For years many of the Arbuckle films made for Keystone Film Company have been available in public-domain home video editions and are familiar to many silent film enthusiasts. But opportunities to view the Arbuckle Comique shorts and features have been difficult to come by, and the films have been nearly impossible to acquire on home video. We now have an opportunity to enjoy ten comedies between these two Kino DVD volumes that were made during Arbuckle’s mid-career phase (post-Keystone yet prior to his move into feature films) and at the beginning of Keaton’s film career. And, with the rumored demise of some of these films, it is pleasing that most of the films in this collection look so good.
Generally the 35mm prints utilized for the video transfers are in good to very good condition, with generally some light scuffing, scratches and speckling, some exposure fluctuations and frame jitters, but with well-defined visual detail. The transfers are generously framed (except for Moonshine, which seems a little pinched by the original 16mm print framing) and are transferred at proper running speeds. The grey values of the original prints and of the video transfer are broad, with occasional highlight detail burn out. Shadow values are open and well defined.
The roughest 35mm print in the volume is Out West, with its sometimes contrasty and choppy print. It’s worth nothing that the print of Out West is unfortunately missing footage where Roscoe, as the new bartender, uses the rattling hands of a frightened man to shake a cocktail mixer. Throughout the volume the transfers are color tinted in pale tones of yellow and blue, with some color-toned sequences. All main titles and intertitles appear to have been digitally reconstructed in authentic-looking borders and typefonts, with the exception of The Hayseed which utilizes the off-center intertitles of a 35mm reissue print.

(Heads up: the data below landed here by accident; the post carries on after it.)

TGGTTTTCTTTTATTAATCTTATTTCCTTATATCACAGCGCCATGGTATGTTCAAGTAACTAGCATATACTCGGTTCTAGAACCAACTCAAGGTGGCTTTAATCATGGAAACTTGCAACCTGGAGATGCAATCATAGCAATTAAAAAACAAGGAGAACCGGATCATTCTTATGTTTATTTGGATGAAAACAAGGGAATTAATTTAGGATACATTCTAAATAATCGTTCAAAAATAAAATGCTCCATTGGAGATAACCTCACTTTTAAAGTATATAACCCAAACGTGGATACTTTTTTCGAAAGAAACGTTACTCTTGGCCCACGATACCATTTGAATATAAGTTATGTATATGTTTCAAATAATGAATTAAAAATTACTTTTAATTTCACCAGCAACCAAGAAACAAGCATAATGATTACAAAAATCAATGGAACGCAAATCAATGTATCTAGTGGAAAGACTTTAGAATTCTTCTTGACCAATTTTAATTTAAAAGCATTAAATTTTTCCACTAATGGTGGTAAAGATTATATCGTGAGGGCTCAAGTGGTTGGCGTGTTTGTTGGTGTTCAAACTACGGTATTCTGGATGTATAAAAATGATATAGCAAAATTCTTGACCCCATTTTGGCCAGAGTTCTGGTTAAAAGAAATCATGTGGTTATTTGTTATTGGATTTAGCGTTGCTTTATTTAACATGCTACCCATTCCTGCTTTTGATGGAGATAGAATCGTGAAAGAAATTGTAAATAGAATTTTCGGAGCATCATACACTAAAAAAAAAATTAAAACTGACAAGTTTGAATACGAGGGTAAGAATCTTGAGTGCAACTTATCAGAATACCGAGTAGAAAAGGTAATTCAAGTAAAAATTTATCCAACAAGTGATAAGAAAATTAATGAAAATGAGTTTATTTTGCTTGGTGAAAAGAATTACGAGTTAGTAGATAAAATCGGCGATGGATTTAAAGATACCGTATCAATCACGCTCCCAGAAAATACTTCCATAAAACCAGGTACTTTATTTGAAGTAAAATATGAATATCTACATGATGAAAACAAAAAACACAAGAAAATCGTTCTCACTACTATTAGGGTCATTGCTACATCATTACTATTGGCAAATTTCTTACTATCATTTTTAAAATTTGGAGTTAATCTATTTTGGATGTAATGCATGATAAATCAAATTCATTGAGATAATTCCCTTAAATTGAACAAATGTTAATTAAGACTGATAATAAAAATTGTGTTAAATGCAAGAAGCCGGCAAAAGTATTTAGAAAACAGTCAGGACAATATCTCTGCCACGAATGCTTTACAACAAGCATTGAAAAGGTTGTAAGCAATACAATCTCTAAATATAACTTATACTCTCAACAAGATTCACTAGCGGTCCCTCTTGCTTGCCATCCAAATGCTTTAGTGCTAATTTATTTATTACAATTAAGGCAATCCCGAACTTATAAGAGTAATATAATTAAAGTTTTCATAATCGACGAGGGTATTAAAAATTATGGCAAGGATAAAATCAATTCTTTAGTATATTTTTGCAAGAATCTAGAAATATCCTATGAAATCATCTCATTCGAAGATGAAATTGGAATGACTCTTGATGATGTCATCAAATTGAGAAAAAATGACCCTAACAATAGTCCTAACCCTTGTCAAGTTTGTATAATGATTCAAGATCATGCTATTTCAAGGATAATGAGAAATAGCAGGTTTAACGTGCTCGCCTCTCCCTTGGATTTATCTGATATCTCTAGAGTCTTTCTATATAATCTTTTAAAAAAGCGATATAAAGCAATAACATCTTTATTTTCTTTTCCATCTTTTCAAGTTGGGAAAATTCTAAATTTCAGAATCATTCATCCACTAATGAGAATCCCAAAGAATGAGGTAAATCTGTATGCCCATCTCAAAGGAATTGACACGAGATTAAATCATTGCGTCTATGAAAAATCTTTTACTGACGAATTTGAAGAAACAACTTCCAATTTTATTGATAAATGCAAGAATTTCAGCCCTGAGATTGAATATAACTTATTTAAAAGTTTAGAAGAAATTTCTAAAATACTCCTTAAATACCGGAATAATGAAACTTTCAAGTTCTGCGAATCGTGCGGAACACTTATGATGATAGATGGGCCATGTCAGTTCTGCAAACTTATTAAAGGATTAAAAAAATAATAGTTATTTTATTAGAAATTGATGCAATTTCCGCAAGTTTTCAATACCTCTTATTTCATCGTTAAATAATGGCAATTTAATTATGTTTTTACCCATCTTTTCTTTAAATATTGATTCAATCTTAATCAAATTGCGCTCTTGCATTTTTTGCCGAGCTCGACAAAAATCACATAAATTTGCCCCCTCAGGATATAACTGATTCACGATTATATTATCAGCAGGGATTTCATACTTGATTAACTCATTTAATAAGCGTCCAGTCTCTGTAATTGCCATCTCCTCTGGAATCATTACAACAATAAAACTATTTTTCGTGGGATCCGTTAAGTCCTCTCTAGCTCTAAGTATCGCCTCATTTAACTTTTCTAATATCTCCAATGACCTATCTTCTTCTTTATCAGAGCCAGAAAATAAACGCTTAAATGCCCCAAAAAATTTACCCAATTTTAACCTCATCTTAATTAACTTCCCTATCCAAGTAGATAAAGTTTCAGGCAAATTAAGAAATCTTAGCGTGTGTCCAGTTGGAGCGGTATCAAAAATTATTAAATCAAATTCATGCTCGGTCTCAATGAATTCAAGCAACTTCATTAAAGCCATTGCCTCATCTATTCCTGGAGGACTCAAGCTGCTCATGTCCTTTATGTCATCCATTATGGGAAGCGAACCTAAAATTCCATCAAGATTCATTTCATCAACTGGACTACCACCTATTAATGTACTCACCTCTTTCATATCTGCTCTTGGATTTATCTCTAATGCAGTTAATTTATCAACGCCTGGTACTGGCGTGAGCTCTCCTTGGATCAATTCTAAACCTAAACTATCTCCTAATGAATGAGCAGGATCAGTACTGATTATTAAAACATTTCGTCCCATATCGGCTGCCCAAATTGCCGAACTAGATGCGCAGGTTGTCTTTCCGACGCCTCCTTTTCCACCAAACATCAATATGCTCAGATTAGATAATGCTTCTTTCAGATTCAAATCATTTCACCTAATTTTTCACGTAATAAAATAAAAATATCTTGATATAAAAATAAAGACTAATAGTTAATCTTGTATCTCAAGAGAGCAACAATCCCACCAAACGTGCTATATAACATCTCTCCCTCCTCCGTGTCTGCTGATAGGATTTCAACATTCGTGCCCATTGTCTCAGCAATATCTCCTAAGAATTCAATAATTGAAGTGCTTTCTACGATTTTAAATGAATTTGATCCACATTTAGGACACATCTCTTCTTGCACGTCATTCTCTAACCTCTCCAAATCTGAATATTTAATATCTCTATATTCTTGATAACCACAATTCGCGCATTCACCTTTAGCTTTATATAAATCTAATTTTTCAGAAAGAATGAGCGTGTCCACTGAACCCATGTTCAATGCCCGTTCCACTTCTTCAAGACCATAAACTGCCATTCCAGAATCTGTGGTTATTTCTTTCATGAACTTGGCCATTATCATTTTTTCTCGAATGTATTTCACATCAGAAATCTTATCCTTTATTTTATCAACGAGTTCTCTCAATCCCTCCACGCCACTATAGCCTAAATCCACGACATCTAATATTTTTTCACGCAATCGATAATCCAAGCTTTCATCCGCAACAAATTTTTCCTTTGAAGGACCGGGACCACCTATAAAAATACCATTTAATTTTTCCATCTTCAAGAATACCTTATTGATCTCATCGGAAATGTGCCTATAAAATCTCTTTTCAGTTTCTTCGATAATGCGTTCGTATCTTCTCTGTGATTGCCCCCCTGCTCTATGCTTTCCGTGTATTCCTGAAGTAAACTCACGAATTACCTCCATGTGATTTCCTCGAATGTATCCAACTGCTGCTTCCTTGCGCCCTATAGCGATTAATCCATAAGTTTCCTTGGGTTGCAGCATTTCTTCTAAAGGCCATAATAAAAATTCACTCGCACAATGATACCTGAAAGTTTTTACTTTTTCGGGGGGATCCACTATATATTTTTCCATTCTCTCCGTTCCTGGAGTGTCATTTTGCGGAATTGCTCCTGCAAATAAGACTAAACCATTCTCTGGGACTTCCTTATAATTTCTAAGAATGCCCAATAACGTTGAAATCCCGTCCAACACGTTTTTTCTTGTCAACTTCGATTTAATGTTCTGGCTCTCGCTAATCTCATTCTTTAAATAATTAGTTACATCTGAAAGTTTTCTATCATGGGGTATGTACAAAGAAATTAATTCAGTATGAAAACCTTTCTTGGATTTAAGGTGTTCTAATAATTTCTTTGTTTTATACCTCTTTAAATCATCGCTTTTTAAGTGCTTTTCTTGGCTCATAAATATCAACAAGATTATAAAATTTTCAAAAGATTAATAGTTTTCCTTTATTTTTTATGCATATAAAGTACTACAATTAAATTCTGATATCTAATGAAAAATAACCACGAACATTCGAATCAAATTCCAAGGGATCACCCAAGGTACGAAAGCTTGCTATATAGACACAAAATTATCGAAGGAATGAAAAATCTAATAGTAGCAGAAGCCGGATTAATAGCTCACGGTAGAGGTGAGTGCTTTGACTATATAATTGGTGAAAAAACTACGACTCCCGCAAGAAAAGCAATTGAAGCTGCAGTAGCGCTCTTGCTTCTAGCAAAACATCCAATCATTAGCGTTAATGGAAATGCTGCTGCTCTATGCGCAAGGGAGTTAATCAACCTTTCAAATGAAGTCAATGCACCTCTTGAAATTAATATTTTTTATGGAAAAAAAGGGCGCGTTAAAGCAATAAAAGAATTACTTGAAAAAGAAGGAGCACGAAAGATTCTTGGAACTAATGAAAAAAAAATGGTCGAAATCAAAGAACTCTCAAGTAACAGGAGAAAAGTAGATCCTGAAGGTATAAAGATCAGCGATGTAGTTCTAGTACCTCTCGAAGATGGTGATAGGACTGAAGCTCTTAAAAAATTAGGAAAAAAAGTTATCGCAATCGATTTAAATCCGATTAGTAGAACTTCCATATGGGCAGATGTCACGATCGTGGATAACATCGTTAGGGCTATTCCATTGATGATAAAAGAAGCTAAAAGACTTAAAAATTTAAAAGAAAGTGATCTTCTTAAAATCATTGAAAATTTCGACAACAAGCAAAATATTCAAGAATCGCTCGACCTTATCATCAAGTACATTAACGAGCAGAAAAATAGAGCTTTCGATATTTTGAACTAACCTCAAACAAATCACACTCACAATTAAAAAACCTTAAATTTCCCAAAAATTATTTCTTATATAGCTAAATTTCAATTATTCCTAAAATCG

Moonshine has apparently only survived as a contrasty 16mm reduction print, with burnt-out highlights and distracting exposure fluctuations. Some frames are good, others are over exposed. But the action is easy to follow and we’re happy that the film has survived in any form. As with most 16mm reduction prints, the film is tightly cropped and sometimes lops the top of heads off.
The Alloy Orchestra has provided unorthodox music scores for the entire Kino Arbuckle-Keaton series, and all of the shorts include some punctuating sound effects that are well synchronized to the action. The music for the molasses scene in The Butcher Boy brings to mind the quirky CD releases of Muzic for Insomniaks by Devo’s Mark Mothersbaugh. And because quirky perhaps best describes the music here, we can confidently say that some viewers will dislike the music scores. However, we personally enjoy The Alloy Orchestra’s unusual approaches to silent film accompaniment and urge reticent viewers to give the DVD several spins before coming to a final judgment on the music.
While a few of the films collected here have previously been released on home video (mostly in substandard editions by public-domain companies), they have never looked this good. The films presented in this volume are noted in the DVD packaging as being licensed from Douris UK Limited, former holders of the Raymond Rohauer collection (now held by the Cohen Media Group). The huge Rohauer collection contains many of the finest prints of the films of Buster Keaton, with many of the original 35mm prints coming from Buster’s personal collection. This Kino edition of Arbuckle-Keaton films, produced by Bret Wood, is definitely worth acquiring if you are a fan of Roscoe and Buster comedies. We highly recommend this DVD.
USA: Click the logomark to purchase this Region 0NTSC DVD edition from Amazon.com. Your purchase supports the Silent Era website.
Canada: Click the logomark to purchase this Region 0NTSC DVD edition from Amazon.ca. Your purchase supports the Silent Era website.